Now when we go to Citrix Studio we can enter the alias name into the Management and Publishing Server address boxes

Notice that the location reference in the package details still points to the physical server’s FQDN even though we entered the server alias in the Studio settings. This is because in order to communicate with the Management Server’s remote PowerShell API we need the FQDN of one of the Management servers behind the alias. We do this by performing a reverse lookup on the IP address returned by DNS for the alias and finding its ‘real’ FQDN. This brings me to the very important point about load-balancing Management Servers below…

Load Balancing Management Servers

If you are load balancing your Management Servers, it is up to you to make sure that those servers have an identical configuration. Because Studio will discover packages and apps from the server that is returned by the alias, if the actual server that ends up serving the packages to the Publishing Server and therefore ultimately the VDA doesn’t have the same set of packages, with the same access permissions, Connection Group definitions etc. All bets are off! If the Publishing Server that gets registered to the VDA is being served by a Management Server that does not contain the package in the launch request, then launches will fail with massages stating that the publishing Server sync failed. Ensuring that your Management Servers are configured identically is out of the scope of this article.

Actually the same is true for the Publishing Server load-balancing. Here is some load-balancing configuration best practices

  • Only load-balance Management Servers that have mirrored databases or are in some other way guaranteed to have an identical configuration
  • Only load-balance Publishing Servers behind a single alias that are either being served by same physical Management Server or Management Servers that are identical as above
  • If you need different Management Servers (serving different packages) each with a load-balanced set of Publishing Servers, you can use a combination of the additional BrokerMachineConfigurations for each Management Server referencing a load-balanced alias with the Publishing Server details

Using Citrix ADC (or another true load-balancing solution)

Up until now the techniques I have discussed have been more load-spreading solutions than proper load-balancing solutions.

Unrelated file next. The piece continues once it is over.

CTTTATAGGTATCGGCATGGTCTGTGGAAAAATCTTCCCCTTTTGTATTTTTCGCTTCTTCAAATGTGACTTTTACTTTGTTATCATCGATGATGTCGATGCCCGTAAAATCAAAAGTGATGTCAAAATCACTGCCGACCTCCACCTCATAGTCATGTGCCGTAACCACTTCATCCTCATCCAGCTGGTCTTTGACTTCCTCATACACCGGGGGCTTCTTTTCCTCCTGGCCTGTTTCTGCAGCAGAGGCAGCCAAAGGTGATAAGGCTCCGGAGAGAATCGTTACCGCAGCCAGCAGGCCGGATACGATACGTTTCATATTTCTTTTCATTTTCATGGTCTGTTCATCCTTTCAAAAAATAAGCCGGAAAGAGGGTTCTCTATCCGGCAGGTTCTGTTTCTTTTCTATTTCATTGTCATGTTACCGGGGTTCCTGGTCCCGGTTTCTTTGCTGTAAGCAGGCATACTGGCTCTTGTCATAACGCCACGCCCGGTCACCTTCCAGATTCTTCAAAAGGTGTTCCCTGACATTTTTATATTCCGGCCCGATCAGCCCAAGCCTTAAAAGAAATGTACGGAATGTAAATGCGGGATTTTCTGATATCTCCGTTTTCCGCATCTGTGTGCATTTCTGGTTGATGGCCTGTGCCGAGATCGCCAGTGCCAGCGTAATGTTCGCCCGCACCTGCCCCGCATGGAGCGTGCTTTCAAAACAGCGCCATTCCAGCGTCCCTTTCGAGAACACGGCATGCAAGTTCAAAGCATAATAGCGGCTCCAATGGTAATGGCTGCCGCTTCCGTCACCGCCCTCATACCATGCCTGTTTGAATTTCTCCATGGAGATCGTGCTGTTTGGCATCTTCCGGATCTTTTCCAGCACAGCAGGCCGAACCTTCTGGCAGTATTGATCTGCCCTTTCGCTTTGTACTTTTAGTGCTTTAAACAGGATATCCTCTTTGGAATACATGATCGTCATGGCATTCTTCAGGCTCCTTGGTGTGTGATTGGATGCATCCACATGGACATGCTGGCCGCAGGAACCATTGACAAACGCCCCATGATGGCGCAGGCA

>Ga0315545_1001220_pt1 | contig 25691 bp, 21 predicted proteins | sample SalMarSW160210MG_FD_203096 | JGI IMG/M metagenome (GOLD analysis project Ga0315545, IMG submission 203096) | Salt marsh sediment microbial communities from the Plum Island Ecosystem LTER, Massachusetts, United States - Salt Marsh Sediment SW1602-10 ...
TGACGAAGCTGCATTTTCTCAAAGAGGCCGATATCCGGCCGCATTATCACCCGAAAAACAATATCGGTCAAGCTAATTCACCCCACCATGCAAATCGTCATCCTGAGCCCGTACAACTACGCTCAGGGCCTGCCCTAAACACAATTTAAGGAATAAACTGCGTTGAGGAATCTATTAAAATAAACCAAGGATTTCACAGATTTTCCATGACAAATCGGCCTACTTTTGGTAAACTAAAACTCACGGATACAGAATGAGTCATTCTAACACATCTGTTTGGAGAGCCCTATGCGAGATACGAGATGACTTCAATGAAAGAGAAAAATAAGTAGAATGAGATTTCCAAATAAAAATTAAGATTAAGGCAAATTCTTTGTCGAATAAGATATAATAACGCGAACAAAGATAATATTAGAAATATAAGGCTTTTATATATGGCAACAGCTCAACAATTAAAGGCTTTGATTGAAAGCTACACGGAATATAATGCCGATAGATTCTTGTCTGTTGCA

You can use Citrix ADC to configure a proper load-balancing solution for your App-V Management and Publishing Servers. Rather than reinventing the wheel I will refer you to this excellent blog by that will walk you through the process of getting it all configured.

Now, there is a problem!

Citrix Studio uses remote PowerShell calls to the App-V API on the Management Server to discover packages. It also verifies and discovers the port WSMAN is listening on to confirm that that both Management and Publishing Servers are configured correctly. However, calls to WSMAN and remote PowerShell do not work for the load balanced VIP or the alias FQDN. Unlike in the DNS Round-Robin scenario above we cannot determine any real FQDN behind the alias to make the WSMAN calls so Studio complains that the servers are inaccessible.

This is a blocking issue for the Management Server. Without the real FQDN we simply cannot discover the packages. However, I would argue that there is actually little benefit to pointing Studio at a load-balanced Management Server. The earlier points about having identical configurations aside, Studio is not in constant or continuous contact with the server and once discovery is done there is no communication necessary until another discovery is required. By all means have other parts of your infrastructures set up to load balance the Management Server but you must point studio at a real address.

The same is not true with regards to the Publishing Server. Studio tries the WSMAN calls to verify the server’s existence (and can’t), but that is all Studio does with the Publishing Server. It never actually needs to read any data from it. The result is that you can ignore the error that Studio gives about the publishing server not being contactable and continue. When the alias FQDN gets down to the VDA, just as is the case with the DNS RR configuration everything works fine.

In Conclusion

There are a few options for getting some load-spreading and load-balancing around your App-V Server infrastructure and app delivery with Citrix Virtual Apps. As is so often the case it is down to you, the administrator, do decide what strategy, or combination of strategies will work best for your requirements. But bear in mind that there is room to configure your way into trouble, particularly when it comes to Management Servers. My advice would be to leave your Management Servers non-load-balanced (I was going to say un-balanced, but that sounded bad), at least from Studio’s point of view and make sure that all Publishing Servers in a single load-balancing configuration are being served by the same Management Server.

Of course we will welcome your feedback, suggestions, and tales of success or otherwise with configuring load-balancers to play nicely with WSMAN and remote PowerShell.